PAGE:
Recovery from an eating disorder takes a long time. Even if you are aware of this, you may still be inclined to think that the person should be improving faster and that more progress should be made. Long-term thinking and endless patience is necessary. Research suggests that full recovery will most likely take several years.
Avoid power struggles
Just as with approaching someone to get help, as much as possible find alternatives to power struggles, especially when it comes to eating and weight. Don’t make mealtimes or eating a battle of wills. Don’t try to force or overly control eating. Leave these issues to the therapist, dietitian or other treating clinician unless your involvement is discussed, requested and worked out with help from the professionals.
Avoid blaming or demanding
Don’t try to find causes or someone to blame for the eating disorder, and don’t plead or demand that your loved one stop their behavior. Neither of these actions will help; they will only serve to oversimplify the situation and may cause shame and guilt. It is easy for your loved one to feel responsible for your or someone else’s feelings. Go to therapy together.
Don’t ask how you can help – ask a professional
Your loved one will not know how you can help and may feel worse if you ask. Another possibility is that he/she thinks they know what will help but is wrong, and this will make matters worse. Trying to help when you are unsure of what to do might cause more fighting and new problems. A professional is in a better position to give you advice.
Show affection and appreciation verbally and physically
A little unconditional love goes a long way. There are many ways to show affection and support besides talking (e.g. hugging or spending special time together). Consider writing letters or just little notes to your loved one, even if you live together. This is a good way to express encouragement, concern, and support without expecting a response or putting the person on the spot.
Do not comment about weight or appearance
Avoid making looks a focus. Don’t comment about their or other people’s weight or appearance. It is a trap to answer questions like, “Do I look fat?” If you say no, you won’t be believed, and if you say anything else or even hesitate for a moment, your reaction may be used as an excuse to engage in eating disorder behavior. Telling someone with anorexia that they look too thin is a mistake. This is what they want to hear. Telling someone with bulimia they look good on a particular day may reinforce their binge/purge behaviors if they believe they are responsible for the compliment. Instead, answer honestly with some version of the following:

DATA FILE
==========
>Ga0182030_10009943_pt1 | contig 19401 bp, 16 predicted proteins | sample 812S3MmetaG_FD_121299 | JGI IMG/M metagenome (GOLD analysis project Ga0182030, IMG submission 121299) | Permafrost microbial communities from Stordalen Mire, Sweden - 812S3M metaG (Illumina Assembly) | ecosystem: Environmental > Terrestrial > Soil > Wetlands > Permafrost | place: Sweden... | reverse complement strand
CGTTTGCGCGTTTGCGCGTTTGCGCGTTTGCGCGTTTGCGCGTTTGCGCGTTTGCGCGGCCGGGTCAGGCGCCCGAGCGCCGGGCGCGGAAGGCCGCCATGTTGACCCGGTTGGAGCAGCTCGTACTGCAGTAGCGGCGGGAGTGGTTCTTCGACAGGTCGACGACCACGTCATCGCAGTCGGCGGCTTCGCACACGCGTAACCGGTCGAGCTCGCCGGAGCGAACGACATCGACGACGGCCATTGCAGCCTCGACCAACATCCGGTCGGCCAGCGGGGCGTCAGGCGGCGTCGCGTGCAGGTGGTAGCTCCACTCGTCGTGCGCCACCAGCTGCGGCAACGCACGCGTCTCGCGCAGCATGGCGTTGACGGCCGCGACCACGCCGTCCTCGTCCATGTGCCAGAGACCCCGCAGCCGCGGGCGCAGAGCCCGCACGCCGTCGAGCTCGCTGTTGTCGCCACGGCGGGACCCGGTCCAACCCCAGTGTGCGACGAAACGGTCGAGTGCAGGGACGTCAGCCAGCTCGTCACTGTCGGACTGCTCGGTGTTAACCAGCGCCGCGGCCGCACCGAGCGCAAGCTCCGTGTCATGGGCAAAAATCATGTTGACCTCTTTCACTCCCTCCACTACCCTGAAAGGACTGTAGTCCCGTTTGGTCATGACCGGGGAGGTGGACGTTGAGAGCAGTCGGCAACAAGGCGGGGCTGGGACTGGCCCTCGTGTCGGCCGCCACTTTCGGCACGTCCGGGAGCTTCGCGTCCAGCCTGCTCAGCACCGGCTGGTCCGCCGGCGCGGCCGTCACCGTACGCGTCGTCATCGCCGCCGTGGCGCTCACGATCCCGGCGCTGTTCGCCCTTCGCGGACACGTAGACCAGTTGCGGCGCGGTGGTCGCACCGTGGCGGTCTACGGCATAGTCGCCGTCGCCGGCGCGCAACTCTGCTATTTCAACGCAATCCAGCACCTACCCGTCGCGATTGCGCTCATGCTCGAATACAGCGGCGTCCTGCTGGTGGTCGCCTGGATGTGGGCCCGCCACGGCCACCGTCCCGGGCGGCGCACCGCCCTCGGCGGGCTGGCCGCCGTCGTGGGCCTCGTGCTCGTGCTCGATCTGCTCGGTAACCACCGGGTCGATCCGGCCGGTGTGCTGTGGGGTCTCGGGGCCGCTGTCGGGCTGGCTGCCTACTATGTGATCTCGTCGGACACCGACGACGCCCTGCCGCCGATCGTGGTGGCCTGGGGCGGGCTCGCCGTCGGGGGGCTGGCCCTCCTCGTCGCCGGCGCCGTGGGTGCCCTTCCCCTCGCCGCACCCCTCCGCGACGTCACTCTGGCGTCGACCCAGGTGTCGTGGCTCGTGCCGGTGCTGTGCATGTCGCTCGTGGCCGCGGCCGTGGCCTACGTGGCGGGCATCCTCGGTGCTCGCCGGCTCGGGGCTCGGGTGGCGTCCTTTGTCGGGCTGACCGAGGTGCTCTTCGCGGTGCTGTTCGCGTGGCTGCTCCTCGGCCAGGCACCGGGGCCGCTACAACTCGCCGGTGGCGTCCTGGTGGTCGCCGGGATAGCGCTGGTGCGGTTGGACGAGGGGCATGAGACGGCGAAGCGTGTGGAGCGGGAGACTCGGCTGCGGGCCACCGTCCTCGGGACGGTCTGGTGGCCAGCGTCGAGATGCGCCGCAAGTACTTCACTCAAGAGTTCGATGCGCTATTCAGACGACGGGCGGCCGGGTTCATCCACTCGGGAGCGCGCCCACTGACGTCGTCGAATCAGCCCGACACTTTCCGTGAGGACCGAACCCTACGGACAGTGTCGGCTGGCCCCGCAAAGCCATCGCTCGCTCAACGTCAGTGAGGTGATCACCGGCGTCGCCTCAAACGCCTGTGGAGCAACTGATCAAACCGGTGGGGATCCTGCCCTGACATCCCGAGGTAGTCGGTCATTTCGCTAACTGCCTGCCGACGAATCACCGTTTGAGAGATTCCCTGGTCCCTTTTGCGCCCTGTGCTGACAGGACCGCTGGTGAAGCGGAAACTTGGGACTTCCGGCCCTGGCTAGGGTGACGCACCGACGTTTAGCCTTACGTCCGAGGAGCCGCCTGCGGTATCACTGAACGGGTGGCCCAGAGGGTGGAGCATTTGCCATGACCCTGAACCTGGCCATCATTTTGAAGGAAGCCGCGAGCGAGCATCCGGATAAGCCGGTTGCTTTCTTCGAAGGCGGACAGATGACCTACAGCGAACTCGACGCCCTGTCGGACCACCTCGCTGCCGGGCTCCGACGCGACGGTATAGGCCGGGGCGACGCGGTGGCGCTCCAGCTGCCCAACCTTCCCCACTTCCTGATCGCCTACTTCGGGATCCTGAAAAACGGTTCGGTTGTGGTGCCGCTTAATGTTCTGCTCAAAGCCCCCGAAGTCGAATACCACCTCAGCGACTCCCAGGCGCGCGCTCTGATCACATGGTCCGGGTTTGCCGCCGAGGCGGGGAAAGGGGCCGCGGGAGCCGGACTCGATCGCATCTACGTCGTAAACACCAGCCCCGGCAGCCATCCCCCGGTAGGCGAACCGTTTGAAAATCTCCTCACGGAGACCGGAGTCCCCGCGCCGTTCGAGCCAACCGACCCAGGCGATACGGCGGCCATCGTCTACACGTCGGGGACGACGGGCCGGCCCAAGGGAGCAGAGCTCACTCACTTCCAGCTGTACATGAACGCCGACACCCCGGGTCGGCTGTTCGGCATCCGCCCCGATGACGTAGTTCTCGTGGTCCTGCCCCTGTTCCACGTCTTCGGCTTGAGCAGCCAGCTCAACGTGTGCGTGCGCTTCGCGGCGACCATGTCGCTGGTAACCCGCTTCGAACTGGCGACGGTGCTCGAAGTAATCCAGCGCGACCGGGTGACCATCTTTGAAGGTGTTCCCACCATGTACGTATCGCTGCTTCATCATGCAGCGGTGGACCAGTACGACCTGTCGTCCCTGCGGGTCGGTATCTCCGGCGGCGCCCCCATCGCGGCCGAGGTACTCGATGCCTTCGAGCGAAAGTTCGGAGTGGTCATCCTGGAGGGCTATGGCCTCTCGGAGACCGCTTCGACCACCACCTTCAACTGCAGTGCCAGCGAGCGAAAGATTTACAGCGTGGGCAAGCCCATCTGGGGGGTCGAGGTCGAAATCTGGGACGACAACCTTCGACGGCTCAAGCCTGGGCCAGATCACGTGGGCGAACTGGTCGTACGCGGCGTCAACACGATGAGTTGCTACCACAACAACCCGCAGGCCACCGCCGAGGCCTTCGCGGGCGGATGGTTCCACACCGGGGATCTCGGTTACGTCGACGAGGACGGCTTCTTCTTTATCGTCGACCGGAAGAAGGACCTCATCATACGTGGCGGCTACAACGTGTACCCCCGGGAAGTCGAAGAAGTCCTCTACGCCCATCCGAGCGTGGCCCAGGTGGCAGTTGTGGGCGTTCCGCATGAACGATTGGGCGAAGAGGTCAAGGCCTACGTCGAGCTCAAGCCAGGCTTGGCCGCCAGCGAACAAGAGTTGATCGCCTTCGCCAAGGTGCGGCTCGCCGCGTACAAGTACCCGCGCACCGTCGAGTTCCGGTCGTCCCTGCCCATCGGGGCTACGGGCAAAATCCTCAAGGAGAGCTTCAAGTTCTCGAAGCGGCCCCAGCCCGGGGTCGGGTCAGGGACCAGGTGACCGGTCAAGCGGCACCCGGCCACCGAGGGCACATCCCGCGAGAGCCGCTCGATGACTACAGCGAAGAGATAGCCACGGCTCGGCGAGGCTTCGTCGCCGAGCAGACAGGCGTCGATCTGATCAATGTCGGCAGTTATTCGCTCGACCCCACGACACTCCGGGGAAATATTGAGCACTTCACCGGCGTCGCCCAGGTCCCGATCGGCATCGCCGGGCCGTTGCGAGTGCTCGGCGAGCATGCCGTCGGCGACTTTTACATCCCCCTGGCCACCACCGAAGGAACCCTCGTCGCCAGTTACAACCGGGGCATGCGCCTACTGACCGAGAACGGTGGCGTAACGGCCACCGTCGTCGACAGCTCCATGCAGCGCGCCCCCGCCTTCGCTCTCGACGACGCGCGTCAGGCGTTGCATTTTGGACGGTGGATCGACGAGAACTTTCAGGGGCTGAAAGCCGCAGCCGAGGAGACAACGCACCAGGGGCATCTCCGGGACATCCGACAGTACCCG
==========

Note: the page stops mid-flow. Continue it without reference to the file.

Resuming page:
“You and I know that there is no answer I could give you that would really work or make things better”
“I think it is best if we stay away from talking about your weight”
“You know this kind of question is a dead-end street for us”
Do not use bribes, rewards, or punishments to control eating behavior
Generally speaking, trying to externally control eating disorder behavior through bribery, punishment, or enticements – if it works at all- is only temporary. It puts off the person having to deal with internal means of controlling their behaviors.
Do not monitor their behavior, even when asked
Do not become the food or bathroom police. Loved ones may ask you to stop them if you see them eating too much or tell them when they have gained too much weight. They may seek your praise for the amount of food they are eating. Monitoring their behaviors may work for a short time, but usually ends up backfiring. Get professional help and become a monitor only when and how advised.
Accept your limitations
Accepting your feelings and limitations means learning to set rules or say ‘No’ in a caring and reasonable but firm and consistent manner. You may have to discuss cleaning the bathroom, limiting the amount of food she goes through, charging for binged food or establishing a rule that laxatives aren’t allowed in the house. You may have to tell her that you can’t always be available. Don’t try to become a substitute for professional care. Eating disorders are very complicated and getting professional help is essential.
Getting help and support for yourself
If you care about someone who has an eating disorder, it can be painful, frustrating, and confusing. You need knowledge, guidance and support in dealing with the situation. The more knowledge you have about eating disorders and what to expect in regard to assessment and treatment, the easier it will be for you. You are going to experience a range of emotions: from helplessness to anger to despair. You may find yourself losing control of your feelings and actions. It is important to get help for yourself. You need to talk about your own feelings as well as getting guidance about how to deal with your loved one. Good friends are important, but a therapist or support group may also be necessary. You may need to go to an individual therapist where you can discuss you particular situation, feelings, and specific needs in detail. Whether or not your loved one gets help, let them know you are getting help for yourself. This may not help them take the situation more seriously; even if it does not, you must take care of yourself. If you do not stay healthy and strong, you will not be able to help someone else.
~Taken from The Eating Disorder Sourcebook, Carolyn Costin, M.A., M.Ed., M.F.T.